Lefty’s Legacy, Season 3

Recently, my silent compatriot and I have wondered…what to make of this season?  And, less importantly, but perhaps more urgent for our selfish purposes, what to make of Lefty’s Legacy?  As Davidson’s men’s basketball team draws closer to its season opener on the road against a top ranked Butler team, a momentary existential pause seems appropriate.  Base Rich is in a tortured state, remembering that the final result of the game against Butler last February effectively stamped out the unrealistically hopeful flame that had burned in Davidsonians’ hearts since that magical run in 2008.  Our expectations had gotten the better of us, and perhaps the team as well, according to some post-season interviews.  When that game ended, Base Rich, having traveled the distance from Boston to DC to watch in my tiny efficiency, declared half-truthfully, “I believe in nothing.”

In the sports world, writers and fans futiley spend the preaseason trying to make sense of the unknown by offering up a myriad of tired predictions and cliches.  I’ve read far too many already about this team.  The standard line from the sports writers, that uneducated lot, foresees a season of utter disappointment for a team that just lost the best player in school history to the NBA.  Some predict that Davidson will finish in the middle of the pack in the Southern Conference…something that I have yet to witness since my first days as a Davidson student, more than eight years ago.

And then there are the “true” fans who point to Bob McKillop as a God among men, a coach who can turn water into wine, much like he did after losing an entire starting roster of Seniors in 2005 (nevermind the fact that that was the year that Curry arrived).  Michael Kruse, perhaps the most prolific and dedicated of all Davidson basketball writers, urges that these are the times when Coach McKillop does his best work.

I guess I have to identify with the latter camp here.  As an alum, and current obsessive fan, I can’t help but dream of this team shocking the world tomorrow in Indiana.  Then again, the last two seasons have taught me to be wary of looking too far into the future.  Part of what made 2008 so enjoyable was that it was so unexpected.  As fans, we jumped on the ever-ascending roller coaster of that season and enjoyed every minute of it, not taking anything for granted, and refusing to look too far ahead.  Last year, on the other hand, our minds fast-forwarded to March before the season even began.  Every game, every moment, was a means to an end.  We no longer cared about the journey, but instead wanted that instant gratification — we craved the high of NCAA Tournament success, and lost perspective on the importance of the unique path that could get us there.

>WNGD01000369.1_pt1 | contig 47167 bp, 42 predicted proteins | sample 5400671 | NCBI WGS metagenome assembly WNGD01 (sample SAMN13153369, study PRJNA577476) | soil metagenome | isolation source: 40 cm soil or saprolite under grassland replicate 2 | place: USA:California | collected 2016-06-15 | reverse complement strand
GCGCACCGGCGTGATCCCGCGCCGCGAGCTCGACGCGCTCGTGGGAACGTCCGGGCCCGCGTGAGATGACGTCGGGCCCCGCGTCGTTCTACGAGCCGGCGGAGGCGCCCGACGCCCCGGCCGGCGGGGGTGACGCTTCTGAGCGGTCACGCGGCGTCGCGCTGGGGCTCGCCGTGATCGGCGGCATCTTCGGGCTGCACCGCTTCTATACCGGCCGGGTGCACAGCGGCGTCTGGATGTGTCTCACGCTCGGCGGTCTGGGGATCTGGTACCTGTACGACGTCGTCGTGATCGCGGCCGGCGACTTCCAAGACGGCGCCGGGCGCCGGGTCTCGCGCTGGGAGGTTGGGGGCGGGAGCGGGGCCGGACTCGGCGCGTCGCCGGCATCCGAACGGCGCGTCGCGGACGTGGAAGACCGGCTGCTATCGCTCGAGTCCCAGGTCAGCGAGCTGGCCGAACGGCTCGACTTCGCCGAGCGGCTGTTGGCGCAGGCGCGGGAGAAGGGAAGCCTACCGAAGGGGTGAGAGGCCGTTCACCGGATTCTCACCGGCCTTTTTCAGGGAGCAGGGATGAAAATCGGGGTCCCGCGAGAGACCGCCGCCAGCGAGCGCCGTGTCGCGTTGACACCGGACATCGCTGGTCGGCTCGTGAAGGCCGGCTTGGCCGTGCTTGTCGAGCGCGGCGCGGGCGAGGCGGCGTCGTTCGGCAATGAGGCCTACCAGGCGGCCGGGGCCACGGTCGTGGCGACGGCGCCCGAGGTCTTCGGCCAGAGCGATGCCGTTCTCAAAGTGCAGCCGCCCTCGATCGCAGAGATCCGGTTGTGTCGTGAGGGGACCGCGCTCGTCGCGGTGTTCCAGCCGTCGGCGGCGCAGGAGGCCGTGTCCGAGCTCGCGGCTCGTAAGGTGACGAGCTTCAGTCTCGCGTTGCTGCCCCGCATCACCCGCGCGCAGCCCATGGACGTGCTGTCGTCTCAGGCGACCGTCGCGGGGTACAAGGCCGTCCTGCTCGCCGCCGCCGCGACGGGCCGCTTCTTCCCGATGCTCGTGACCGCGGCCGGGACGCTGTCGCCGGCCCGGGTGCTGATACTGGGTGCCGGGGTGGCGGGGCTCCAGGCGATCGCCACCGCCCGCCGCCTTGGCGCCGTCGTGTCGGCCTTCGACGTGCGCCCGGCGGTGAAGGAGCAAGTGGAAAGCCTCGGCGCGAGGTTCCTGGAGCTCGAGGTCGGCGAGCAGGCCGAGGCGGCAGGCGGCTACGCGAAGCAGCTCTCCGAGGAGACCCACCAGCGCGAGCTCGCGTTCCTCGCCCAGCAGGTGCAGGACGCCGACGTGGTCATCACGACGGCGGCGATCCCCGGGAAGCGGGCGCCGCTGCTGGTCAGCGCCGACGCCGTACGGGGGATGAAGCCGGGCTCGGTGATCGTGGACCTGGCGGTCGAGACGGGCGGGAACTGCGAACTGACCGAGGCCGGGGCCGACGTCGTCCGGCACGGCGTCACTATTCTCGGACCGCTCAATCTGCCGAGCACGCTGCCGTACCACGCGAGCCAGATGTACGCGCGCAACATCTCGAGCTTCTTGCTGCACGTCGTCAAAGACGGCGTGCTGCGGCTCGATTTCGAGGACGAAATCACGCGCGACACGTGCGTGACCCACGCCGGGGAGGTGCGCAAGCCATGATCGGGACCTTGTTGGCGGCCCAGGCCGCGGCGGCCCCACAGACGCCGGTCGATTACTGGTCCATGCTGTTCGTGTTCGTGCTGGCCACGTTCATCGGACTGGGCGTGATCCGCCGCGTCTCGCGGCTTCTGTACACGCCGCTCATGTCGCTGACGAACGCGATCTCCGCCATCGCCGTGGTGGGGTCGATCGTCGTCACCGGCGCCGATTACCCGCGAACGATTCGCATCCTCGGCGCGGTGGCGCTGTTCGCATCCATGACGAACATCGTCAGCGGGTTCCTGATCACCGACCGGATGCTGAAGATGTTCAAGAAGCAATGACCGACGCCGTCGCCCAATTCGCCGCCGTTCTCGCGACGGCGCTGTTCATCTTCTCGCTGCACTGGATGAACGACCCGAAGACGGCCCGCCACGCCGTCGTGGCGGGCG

This year, I don’t know what to expect, but I do know that I will try to watch and follow this team the way I did prior to 2008.  At the risk of sounding tacky and dramatic, there is something about this program, about being part of this story, that makes my allegiance to this team feel oddly important to my life.  Perhaps it is that persistent existential self-reflection, so common to my generation in these tough times, that forces me to derive meaning from places as contrived as a basketball court.  Or, maybe there really is something to this whole Davidson basketball thing…something inherently good and purposeful, that makes dedication to this team feel almost like a higher calling.

Then again, to return to earth, it could just be that I’m sick and tired of watching those damned Golden State Warriors on channelsurfing late at night.

Tomorrow…I think we’ve got a shot.

4th Watts

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